How to Know If You Have a Medical Malpractice Case

By Michael Levine & Stephen Cain

“Do I have a medical malpractice case?”

This is a common question our clients often ask us.

Under Florida law, malpractice cases must be handled differently from other cases. As a recent Florida appellate court explained: “Statutory restrictions on a medical malpractice claim make a plaintiff’s litigation path significantly more formidable than a claim that sounds in ordinary negligence.”

In other words, medical malpractice claims are harder for plaintiffs to pursue and there are many legal pitfalls for inexperienced attorneys. This is why it is critical to hire lawyers who know the medical malpractice laws and have experience prosecuting these claims.

The First Hurdle for Plaintiffs to Overcome

Unlike other personal injury or wrongful death cases, such as car accidents or premises liability cases, Florida law requires that the victims of medical malpractice go through what is known as the “presuit process.”

Florida’s presuit process requires that, before we can file your lawsuit, we perform an investigation of the case, consult with expert witnesses, and provide the defendants with a written notice of our intent to sue them. At that time, and before we can file suit, the defendants have 90 days to investigate the claim. Significantly, if your attorney fails to properly comply with Florida’s presuit requirements, your case may be forever barred.

During our investigation, we review the pertinent medical records and consult with expert physicians and nurses from around the country in a variety of specialties. Ultimately, Florida’s presuit laws require that we obtain written opinions from our experts confirming that there is a basis to bring a lawsuit.

Working with qualified and knowledgeable experts is crucial to our clients’ success.

Smaller Windows of Opportunity

Beyond the presuit requirements, medical malpractice cases are also different because they have a shorter statute of limitations (two years) compared to a four-year statute of limitations for general negligence claims. Given the time required to request records, review your case, and investigate your claim, it is important that you do not delay in consulting with an attorney.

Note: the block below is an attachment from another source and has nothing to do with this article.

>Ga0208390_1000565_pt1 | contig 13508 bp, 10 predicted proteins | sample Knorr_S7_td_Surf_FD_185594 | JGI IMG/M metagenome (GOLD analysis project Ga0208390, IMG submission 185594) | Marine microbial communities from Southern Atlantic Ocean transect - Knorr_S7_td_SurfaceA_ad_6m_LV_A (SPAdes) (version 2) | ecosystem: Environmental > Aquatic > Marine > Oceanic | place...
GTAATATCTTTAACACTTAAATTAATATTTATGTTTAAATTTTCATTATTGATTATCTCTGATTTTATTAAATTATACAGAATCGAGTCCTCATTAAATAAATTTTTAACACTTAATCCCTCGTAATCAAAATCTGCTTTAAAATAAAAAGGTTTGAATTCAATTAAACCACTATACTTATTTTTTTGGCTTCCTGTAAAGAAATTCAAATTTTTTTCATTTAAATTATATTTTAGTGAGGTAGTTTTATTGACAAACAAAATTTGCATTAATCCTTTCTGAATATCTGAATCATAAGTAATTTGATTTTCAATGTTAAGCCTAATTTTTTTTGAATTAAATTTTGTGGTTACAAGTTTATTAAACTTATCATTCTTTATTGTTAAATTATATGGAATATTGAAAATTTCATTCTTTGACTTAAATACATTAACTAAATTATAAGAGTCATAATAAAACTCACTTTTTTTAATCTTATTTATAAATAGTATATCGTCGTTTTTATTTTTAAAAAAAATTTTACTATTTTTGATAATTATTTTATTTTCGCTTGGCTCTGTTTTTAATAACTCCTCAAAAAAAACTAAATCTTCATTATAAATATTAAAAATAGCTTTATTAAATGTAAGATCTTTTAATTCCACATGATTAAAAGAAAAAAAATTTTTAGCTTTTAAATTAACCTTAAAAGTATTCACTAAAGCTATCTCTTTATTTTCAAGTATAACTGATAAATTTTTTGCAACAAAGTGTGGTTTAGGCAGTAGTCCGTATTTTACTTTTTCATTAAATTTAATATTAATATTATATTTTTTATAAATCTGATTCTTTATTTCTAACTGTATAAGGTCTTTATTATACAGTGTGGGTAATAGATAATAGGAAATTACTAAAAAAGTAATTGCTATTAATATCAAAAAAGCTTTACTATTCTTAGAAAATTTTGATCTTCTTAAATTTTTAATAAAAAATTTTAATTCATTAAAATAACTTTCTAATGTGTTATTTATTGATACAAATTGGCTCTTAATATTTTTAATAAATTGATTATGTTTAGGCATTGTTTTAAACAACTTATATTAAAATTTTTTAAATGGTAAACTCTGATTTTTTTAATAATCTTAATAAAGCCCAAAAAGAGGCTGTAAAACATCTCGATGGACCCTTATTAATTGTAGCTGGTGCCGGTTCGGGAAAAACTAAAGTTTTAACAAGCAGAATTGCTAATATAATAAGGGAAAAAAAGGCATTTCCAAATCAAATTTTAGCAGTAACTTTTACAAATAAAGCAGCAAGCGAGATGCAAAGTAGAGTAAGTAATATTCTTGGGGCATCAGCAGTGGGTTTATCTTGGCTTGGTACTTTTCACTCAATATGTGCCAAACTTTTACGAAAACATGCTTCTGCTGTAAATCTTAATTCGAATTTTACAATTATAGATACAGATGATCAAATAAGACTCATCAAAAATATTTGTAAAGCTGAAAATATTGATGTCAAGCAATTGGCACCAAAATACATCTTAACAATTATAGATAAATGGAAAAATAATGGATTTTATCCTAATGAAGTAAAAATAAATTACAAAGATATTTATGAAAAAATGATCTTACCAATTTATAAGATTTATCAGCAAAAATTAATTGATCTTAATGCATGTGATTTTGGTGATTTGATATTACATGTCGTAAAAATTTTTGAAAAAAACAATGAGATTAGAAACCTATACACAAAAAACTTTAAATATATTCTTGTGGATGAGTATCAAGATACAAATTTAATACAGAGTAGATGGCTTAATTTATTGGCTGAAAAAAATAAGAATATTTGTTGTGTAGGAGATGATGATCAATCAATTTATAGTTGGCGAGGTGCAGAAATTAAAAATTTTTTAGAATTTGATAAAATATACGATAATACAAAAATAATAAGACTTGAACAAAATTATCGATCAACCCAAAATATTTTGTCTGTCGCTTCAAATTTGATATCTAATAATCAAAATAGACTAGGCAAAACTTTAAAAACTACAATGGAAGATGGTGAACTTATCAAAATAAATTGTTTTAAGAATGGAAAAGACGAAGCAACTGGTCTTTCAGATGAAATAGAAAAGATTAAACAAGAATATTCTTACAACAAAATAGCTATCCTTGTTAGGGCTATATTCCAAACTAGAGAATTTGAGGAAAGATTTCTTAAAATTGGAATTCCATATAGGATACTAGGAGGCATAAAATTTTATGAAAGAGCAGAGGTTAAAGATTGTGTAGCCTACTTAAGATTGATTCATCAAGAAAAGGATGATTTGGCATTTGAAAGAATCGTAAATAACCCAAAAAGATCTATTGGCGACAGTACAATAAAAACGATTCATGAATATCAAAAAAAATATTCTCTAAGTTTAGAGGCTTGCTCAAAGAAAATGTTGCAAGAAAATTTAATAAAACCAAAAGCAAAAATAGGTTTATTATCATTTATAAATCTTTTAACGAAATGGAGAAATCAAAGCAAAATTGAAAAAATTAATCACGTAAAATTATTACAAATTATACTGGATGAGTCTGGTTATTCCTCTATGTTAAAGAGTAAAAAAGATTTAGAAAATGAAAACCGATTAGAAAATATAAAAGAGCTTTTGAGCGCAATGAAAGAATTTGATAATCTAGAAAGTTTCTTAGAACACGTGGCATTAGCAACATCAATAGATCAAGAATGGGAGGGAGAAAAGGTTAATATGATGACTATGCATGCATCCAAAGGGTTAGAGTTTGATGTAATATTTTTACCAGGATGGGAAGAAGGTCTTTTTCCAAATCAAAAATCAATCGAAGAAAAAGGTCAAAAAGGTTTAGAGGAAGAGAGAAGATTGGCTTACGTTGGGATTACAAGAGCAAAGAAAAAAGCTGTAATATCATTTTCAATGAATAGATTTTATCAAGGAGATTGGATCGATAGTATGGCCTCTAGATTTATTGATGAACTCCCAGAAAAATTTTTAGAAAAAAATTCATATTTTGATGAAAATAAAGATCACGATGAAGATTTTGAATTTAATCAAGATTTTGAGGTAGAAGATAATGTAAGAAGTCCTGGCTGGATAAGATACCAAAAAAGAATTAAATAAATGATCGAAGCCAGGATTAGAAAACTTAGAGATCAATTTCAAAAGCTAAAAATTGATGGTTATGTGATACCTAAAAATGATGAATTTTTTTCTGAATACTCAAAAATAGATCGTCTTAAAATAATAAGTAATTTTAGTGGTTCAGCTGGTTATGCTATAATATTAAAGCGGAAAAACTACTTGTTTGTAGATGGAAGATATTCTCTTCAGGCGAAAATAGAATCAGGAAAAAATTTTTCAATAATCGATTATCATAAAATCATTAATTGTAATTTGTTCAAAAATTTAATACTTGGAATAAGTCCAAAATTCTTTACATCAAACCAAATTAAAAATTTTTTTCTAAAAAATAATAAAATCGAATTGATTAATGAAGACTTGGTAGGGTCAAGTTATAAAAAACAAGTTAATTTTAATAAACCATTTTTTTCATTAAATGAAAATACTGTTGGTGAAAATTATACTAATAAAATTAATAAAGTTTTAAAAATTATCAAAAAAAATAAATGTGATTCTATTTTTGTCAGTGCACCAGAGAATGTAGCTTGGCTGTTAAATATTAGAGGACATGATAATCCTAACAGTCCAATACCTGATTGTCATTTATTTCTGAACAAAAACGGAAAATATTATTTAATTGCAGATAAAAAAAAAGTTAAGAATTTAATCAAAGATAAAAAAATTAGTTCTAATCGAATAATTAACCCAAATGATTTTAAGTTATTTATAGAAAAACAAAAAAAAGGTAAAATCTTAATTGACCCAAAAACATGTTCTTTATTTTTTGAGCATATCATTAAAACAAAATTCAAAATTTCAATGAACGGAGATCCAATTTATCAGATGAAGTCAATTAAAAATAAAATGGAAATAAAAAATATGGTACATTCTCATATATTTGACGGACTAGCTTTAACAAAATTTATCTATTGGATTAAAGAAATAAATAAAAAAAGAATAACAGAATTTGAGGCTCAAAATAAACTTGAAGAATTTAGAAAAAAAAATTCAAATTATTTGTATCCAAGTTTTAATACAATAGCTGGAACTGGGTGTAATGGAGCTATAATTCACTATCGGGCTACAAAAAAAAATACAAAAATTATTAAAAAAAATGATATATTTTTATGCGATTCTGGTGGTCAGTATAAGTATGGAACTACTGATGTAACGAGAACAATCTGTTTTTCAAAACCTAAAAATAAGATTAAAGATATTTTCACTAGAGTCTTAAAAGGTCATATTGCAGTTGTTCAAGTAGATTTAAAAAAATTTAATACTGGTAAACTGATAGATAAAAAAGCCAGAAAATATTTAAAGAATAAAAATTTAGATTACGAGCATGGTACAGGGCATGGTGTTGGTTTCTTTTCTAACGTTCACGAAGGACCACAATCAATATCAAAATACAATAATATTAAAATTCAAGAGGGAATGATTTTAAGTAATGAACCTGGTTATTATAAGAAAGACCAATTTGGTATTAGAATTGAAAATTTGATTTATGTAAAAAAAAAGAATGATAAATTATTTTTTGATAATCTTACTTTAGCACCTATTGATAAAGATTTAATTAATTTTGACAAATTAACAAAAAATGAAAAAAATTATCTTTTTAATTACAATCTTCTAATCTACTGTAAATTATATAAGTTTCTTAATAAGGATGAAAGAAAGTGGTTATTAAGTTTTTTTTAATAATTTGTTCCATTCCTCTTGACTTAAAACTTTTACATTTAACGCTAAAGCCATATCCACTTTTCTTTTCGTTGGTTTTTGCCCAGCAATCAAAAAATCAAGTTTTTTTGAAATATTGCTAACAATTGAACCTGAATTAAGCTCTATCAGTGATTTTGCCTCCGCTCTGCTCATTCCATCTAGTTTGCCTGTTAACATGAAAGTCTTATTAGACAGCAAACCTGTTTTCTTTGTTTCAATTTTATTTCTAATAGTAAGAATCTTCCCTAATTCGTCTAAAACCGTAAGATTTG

General Negligence vs. Medical Negligence

It’s also important to know that not all injuries or deaths that occur in the hospital setting are medical malpractice cases, but instead may be considered general negligence cases. So, how do you know if your case is a medical malpractice case as opposed to a general negligence case? The determinative factor is whether your case results from the provision of medical care or services, requiring professional judgment or skill.

A recent case, Simmons v. Jackson Memorial, illustrates this distinction.

In that case, the plaintiff was a resident of a psychiatric facility operated by a hospital. Another resident came into the plaintiff’s room and beat him with a metal handrail. The plaintiff believed that this was not a medical malpractice case but instead sued the hospital alleging that it failed to provide him adequate security and failed to train its staff to recognize and react to emergency situations.

The hospital disagreed and tried to dismiss the plaintiff’s case for failing to comply with Florida’s presuit process. The trial court agreed and dismissed the case. Fortunately for the victim, Florida’s Third District Court of Appeal reversed, reinstating the victim’s case. The Court ruled that the plaintiff did not need to comply with the presuit requirements because the victim was not injured as a result of medical care or treatment.

Likewise, his case would not be bound by the two-year statute of limitations.

On the other hand, in Puentes v. Tenet Hialeah Health System, the Court ruled that a case alleging a hospital failed to follow a physician’s order regarding a patient’s diet was a medical malpractice case requiring that the patient comply with Florida’s presuit process.

How It Boils Down: Plaintiffs Need Proven Experience.

The bottom line is, medical malpractice cases in Florida present unique circumstances requiring the expertise of lawyers who have experience prosecuting these claims and understand the nuances of Florida law.

The Miami personal injury attorneys at Stewart Tilghman Fox Bianchi & Cain, P.A. have over 100 years of combine experience in the field of medical malpractice. We’ve won millions for the patients and parents who have been wronged by their medical providers. We’ve also been successful in changing hospital policies to protect patients. Holding hospitals and practitioners accountable is difficult—it takes time and resources most law firms can barely spare. Our firm stays lean for a purpose: to make sure that 100% of our firm’s resources are committed to investigating claims properly, to hiring the best experts in the field, and to committing as much time to each case as it takes.

The obstacles discussed in this blog aren’t theoretical to us—we’ve overcome these hurdles before. We’ve helped mothers with permanently injured babies hold their nurses and obstetricians accountable. We’ve helped grieving families hold negligent pharmacists and surgeons responsible for the damage they caused.

Look at our medical malpractice results here to see for yourself.

If you need help proving or determining if your losses were caused by medical malpractice, STFBC is ready to review your options alongside you. Call (305) 770-6335 or contact us online with all your questions.